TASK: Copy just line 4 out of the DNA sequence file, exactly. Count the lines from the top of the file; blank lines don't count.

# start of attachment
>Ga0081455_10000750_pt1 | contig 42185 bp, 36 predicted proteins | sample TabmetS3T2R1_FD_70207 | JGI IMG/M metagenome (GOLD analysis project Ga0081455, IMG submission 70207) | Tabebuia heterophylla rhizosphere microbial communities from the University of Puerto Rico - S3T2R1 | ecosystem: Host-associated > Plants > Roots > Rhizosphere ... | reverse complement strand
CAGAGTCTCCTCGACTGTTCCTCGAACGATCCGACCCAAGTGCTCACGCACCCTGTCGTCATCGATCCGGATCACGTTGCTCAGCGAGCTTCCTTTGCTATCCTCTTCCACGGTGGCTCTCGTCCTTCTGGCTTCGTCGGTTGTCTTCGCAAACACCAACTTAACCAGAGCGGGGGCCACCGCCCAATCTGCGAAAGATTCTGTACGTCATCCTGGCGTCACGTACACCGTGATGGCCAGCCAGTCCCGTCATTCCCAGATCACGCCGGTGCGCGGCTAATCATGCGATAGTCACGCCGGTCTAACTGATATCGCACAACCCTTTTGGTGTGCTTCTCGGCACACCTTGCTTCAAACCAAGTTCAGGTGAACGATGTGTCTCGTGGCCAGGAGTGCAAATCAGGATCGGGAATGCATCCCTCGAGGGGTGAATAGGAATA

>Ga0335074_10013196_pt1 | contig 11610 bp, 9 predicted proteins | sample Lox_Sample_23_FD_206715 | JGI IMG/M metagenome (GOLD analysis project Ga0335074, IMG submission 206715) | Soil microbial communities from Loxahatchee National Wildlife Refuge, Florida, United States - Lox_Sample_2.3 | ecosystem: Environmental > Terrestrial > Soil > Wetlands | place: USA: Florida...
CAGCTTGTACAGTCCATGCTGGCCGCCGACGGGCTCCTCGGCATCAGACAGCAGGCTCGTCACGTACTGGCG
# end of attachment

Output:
CAGCTTGTACAGTCCATGCTGGCCGCCGACGGGCTCCTCGGCATCAGACAGCAGGCTCGTCACGTACTGGCG